Driving in White-out Conditions, Sounkyo, Hokkaido

Being staying close to 300+ days every year in a country like Singapore where it is sunny, hot and humid all year round, maybe wet and humid but hot all the same, it really makes one desire naturally air-conditioned temperature, snow, coolness, the escape from perspiration.

Well … there is a trade-off …hahaha …. in a hot and humid country like Singapore, no matter how bad the weather is (which could only be wet or wetter), there is never an issue with driving. There is no such thing as poor visibility, maybe not so good visibility which is really very heavy rain downpour with reasonable visibility to about 300m + or so. There is no such thing as skidding while turning (of course unless we have race car drivers speed turning in really wet weather conditions) . There is no such thing as not being able to stop a car when one is driving fast.

Well …. one thing for sure… all these changes when driving in a cold, snowy, maybe snow-covered roads, maybe ice-covered roads, plus lots of snow blown towards the windscreen. Now, we are talking about a driver that must really know his or her stuff to drive in such conditions. A driver that must be able to keep his / her cool when under pressure by local drivers that drive way above speed limits and is behind your back on a single lane, what should one do when the back tires skids off where turning, how far when how fast to stop without sliding and overshooting the stop line, how to drive when all fronts are white and everything on the road looks white in a blizzard-like condition.

I learnt in these few days more than I have learnt driving for the past 20 years plus. LOL … and probably something I will never forget in my lifetime, driving in a blizzard storm, white-out, and my first-time driving in such situations from Sounkyo back to Asahikawa…

That's me in the snowstorm!
That’s me standing in the snow storm! And boy, the snow slapping on my face stings! 
Hotel Staff helping to clear the snow
Helpful hotel staff helping to clear the snow from my car and around it so that I could drive out into the whiteness beyond. Just look at the car to the left that is still piled with snow just overnight!
  1. ABS System (Anti-brake): Many models come with it. It helps to ensure braking traction on the road with the wheel locking up (uncontrollable slide forward). When it comes about, one would literally feel the car vibrating like gaaar ... gaarrr ... ggaaarr ... sound-like. It is really normal, nothing to be alarmed at, as the car is attempting to stop without sliding. These is really helpful in snowy conditions and if one rents a car, look for cars with one of these. Cars without ABS is likely to slide further due to wheel-lock.
  2. Snow Tires: Something that one can't do without if driving in snow conditions. Safety is paramount! Without that, a perfect holiday can be ruined. Snow tires give more traction on the road than normal tires and a snow chain addition can be an alternative for really bad conditions but there is a speed limit when driving with snow chains on. I have no experience on using snow chains on tires so I have little useful input on that.
  3. Knowing when to slow down: This is important. The braking distance is different from normal roads in summer. Test out the braking distance if possible at safe stretches of road. I can assure you that the braking distance is definitely much further than in summer roads. And when coming to a rail-crossing, slow down early rather than late and finding that one can't brake on-time. This could be disastrous if a train happens to be passing by concurrently, not to mention that rail-crossing is rough when going over it too fast (Psss... that happened to me on my first pass hahaha)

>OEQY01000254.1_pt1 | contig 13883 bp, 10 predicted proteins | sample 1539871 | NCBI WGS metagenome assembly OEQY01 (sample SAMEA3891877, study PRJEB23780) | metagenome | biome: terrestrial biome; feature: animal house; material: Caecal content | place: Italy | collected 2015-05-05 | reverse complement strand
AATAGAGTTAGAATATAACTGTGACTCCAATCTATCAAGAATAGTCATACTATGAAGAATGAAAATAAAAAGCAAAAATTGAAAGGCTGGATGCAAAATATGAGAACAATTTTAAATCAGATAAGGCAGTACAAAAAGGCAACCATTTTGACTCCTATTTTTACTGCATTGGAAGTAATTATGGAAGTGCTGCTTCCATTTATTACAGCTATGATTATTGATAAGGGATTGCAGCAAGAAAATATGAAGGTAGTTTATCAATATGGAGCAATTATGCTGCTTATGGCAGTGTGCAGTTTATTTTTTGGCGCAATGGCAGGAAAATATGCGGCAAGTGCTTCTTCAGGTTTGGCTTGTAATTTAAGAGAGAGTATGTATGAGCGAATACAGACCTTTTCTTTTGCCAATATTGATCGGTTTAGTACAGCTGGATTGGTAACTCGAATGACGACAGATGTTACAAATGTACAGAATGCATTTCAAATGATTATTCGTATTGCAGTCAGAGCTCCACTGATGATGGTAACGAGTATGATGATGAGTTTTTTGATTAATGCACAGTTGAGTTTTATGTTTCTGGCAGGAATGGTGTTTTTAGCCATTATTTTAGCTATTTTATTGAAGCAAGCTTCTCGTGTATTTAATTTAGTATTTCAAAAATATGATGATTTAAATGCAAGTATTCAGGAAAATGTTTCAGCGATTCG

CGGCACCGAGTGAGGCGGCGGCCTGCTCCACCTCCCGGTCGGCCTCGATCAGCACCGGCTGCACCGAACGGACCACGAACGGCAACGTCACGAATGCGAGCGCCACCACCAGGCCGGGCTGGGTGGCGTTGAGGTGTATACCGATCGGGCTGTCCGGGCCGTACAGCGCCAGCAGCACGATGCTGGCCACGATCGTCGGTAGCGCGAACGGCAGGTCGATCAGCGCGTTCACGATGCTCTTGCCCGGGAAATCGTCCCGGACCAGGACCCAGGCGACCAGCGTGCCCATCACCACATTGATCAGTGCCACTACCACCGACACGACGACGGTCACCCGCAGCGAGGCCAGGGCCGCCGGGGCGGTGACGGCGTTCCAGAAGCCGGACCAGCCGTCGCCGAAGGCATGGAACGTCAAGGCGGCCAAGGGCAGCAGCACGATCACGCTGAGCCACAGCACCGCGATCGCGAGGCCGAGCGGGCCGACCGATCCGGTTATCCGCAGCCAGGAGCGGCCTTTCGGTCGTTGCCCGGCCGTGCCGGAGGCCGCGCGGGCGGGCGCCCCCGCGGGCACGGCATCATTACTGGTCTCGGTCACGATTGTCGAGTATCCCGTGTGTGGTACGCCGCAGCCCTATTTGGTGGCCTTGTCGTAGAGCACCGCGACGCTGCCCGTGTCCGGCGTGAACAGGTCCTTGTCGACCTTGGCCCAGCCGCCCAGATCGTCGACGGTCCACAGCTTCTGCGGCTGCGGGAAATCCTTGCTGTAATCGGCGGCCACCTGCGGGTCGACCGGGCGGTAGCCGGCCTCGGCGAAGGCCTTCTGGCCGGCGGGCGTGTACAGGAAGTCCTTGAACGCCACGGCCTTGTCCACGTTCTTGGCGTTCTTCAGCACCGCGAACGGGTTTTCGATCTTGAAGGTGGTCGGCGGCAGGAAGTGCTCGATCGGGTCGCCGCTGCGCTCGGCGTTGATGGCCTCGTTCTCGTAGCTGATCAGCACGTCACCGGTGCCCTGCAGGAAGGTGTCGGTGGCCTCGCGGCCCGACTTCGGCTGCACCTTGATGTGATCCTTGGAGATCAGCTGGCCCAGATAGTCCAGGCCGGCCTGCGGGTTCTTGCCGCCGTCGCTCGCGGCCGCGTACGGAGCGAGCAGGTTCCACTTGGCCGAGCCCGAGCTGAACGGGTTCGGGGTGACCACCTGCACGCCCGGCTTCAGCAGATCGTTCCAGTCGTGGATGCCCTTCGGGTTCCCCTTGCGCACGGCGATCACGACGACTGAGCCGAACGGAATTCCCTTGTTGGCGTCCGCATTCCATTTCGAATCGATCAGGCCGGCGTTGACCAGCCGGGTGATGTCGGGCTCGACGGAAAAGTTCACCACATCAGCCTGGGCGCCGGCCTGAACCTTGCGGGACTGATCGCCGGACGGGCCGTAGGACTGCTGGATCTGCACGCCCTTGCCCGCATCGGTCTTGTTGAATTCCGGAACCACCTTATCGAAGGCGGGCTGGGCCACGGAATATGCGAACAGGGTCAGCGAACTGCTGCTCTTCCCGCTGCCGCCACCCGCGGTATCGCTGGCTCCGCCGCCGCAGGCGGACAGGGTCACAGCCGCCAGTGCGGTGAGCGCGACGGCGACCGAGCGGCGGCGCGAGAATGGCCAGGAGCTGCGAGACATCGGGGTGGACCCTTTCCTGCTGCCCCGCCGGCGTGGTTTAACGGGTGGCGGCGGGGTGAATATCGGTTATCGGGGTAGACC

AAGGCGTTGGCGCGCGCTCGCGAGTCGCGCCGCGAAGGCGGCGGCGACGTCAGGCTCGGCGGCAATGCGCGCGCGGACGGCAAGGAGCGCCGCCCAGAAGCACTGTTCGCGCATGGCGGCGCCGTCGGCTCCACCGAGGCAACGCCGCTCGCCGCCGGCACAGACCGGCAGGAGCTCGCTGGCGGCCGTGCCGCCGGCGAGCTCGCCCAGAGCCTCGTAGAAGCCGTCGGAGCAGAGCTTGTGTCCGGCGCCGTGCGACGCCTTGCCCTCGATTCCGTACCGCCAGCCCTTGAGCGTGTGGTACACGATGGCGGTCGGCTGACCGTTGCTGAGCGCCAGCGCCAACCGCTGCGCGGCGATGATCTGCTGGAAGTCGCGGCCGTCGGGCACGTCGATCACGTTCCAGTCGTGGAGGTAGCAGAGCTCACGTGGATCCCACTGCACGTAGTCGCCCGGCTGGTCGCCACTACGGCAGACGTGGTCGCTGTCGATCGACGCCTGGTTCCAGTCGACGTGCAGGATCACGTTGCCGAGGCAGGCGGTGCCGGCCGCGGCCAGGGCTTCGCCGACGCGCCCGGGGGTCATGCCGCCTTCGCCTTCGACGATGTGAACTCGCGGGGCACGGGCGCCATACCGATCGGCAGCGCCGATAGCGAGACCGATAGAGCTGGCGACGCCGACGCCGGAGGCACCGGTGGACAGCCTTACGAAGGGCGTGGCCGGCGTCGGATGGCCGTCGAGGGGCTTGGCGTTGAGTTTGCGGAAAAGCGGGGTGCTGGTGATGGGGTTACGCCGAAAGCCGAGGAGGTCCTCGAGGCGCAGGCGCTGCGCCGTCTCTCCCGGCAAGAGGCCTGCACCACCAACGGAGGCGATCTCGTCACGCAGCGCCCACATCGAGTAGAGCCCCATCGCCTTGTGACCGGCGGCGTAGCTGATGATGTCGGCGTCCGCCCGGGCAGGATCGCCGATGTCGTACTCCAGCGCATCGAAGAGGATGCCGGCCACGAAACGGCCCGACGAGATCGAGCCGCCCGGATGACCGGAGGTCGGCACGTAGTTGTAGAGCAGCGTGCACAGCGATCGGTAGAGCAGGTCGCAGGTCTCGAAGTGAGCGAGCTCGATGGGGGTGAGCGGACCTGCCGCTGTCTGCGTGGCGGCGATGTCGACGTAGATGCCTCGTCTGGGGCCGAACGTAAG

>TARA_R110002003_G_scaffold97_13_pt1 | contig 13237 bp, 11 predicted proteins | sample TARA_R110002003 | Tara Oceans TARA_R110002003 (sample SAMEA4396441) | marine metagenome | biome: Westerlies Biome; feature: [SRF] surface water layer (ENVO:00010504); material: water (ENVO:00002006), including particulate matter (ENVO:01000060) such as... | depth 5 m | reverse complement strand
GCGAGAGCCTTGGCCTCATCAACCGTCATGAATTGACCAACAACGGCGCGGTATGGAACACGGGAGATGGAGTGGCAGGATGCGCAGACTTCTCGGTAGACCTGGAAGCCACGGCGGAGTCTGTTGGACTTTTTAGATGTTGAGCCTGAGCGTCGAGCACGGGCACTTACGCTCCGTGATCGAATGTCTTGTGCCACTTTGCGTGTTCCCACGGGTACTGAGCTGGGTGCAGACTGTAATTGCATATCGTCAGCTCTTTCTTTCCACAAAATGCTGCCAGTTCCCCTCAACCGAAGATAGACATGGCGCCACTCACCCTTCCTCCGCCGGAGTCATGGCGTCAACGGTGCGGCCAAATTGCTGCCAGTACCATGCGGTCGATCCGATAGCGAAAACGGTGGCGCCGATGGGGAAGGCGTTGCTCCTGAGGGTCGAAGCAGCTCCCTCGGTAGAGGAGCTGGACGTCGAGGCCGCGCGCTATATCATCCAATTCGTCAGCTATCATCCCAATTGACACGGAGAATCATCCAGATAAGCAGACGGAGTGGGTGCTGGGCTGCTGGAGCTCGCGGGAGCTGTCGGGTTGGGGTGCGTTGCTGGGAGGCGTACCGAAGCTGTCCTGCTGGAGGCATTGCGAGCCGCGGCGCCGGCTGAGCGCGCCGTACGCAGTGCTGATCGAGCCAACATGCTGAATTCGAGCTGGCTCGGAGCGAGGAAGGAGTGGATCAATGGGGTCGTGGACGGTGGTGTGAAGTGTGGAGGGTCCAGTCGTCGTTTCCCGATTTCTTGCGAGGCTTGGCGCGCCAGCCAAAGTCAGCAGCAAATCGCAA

4. Skidding during turning: It is normal to skid in winter conditions when roads are icy or slippery or a combination of both and one encounters a tight round-about. Slow down when entering into such turns to 40km/hr or less. Be prepared to counter-steer; i.e. if the back tires skids to the right when turning left, steer back to the right sufficiently to ensure that the vehicle's heading remains in the right direction and vice-versa. (It's easy to say lol ... but you should have seen the cold sweat beading off my forehead)
  5. Icy roads are dangerous. They can be called black-ice or eisbahn. The normal braking distance can increase from twice to thrice or more under such conditions making accidents all too likely. Heed signs and warnings that warns drivers of stretch of roads that could be affected by this and drive slower.
  6. White out: Hold your calm and don't panick. If one has to drive in such conditions as I did without a choice, drive slower, turn on the headlights, wipers. Look to the top where there are periodic flashing red arrows indicating where the side of the road is and keep to it. (When I first arrived, I was wondering why Japanese designed the arrows on top of the lamp posts. Looking back... that's pretty smart of them :P)
  7. Pressure to speed up: It is normal that locals will drive faster than foreigners knowing the local road conditions better. And it is common to have single lanes for long distance. So traffic could kinda pile up behind you. My advise is that hold at a steady and safe speed regardless. There will be sections where the roads widen up to 2 lanes for a distance to allow overtaking. Safety is still paramount. Don't drive beyond a speed that one is comfortable in.

Oh yes, and don’t forget to get additional insurance. It might be paying more per day, but it is an insurance policy against something going wrong while driving and having to fork up more budget to the car rental company due to vehicle damages.


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